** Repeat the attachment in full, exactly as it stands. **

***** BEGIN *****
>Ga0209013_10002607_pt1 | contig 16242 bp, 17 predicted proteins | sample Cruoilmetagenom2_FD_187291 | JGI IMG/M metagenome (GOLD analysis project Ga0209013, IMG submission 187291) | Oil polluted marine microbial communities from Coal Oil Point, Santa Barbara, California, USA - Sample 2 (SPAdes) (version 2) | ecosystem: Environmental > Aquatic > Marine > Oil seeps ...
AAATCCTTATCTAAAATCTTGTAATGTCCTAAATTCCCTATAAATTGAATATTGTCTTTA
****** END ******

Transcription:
>Ga0209013_10002607_pt1 | contig 16242 bp, 17 predicted proteins | sample Cruoilmetagenom2_FD_187291 | JGI IMG/M metagenome (GOLD analysis project Ga0209013, IMG submission 187291) | Oil polluted marine microbial communities from Coal Oil Point, Santa Barbara, California, USA - Sample 2 (SPAdes) (version 2) | ecosystem: Environmental > Aquatic > Marine > Oil seeps ...
AAATCCTTATCTAAAATCTTGTAATGTCCTAAATTCCCTATAAATTGAATATTGTCTTTA